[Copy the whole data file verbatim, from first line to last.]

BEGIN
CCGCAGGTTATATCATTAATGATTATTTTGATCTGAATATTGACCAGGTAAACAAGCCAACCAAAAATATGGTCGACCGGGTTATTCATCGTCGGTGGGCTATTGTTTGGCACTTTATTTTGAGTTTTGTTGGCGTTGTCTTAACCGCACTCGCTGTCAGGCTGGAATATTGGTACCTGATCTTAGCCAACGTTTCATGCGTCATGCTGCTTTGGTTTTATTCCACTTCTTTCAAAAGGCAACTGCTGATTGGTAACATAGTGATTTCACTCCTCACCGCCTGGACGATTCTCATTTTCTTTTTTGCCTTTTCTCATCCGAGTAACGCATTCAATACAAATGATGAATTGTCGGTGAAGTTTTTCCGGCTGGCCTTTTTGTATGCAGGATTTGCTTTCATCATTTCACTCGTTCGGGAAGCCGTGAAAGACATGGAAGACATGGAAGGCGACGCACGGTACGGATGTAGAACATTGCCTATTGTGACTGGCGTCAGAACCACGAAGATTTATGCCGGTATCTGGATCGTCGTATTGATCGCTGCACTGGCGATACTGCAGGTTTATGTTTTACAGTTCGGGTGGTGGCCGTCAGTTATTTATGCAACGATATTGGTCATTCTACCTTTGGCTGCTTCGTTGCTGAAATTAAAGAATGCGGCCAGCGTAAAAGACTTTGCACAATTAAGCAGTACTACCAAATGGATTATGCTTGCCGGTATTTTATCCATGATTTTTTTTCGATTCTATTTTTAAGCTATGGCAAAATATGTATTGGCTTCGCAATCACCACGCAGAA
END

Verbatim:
CCGCAGGTTATATCATTAATGATTATTTTGATCTGAATATTGACCAGGTAAACAAGCCAACCAAAAATATGGTCGACCGGGTTATTCATCGTCGGTGGGCTATTGTTTGGCACTTTATTTTGAGTTTTGTTGGCGTTGTCTTAACCGCACTCGCTGTCAGGCTGGAATATTGGTACCTGATCTTAGCCAACGTTTCATGCGTCATGCTGCTTTGGTTTTATTCCACTTCTTTCAAAAGGCAACTGCTGATTGGTAACATAGTGATTTCACTCCTCACCGCCTGGACGATTCTCATTTTCTTTTTTGCCTTTTCTCATCCGAGTAACGCATTCAATACAAATGATGAATTGTCGGTGAAGTTTTTCCGGCTGGCCTTTTTGTATGCAGGATTTGCTTTCATCATTTCACTCGTTCGGGAAGCCGTGAAAGACATGGAAGACATGGAAGGCGACGCACGGTACGGATGTAGAACATTGCCTATTGTGACTGGCGTCAGAACCACGAAGATTTATGCCGGTATCTGGATCGTCGTATTGATCGCTGCACTGGCGATACTGCAGGTTTATGTTTTACAGTTCGGGTGGTGGCCGTCAGTTATTTATGCAACGATATTGGTCATTCTACCTTTGGCTGCTTCGTTGCTGAAATTAAAGAATGCGGCCAGCGTAAAAGACTTTGCACAATTAAGCAGTACTACCAAATGGATTATGCTTGCCGGTATTTTATCCATGATTTTTTTTCGATTCTATTTTTAAGCTATGGCAAAATATGTATTGGCTTCGCAATCACCACGCAGAA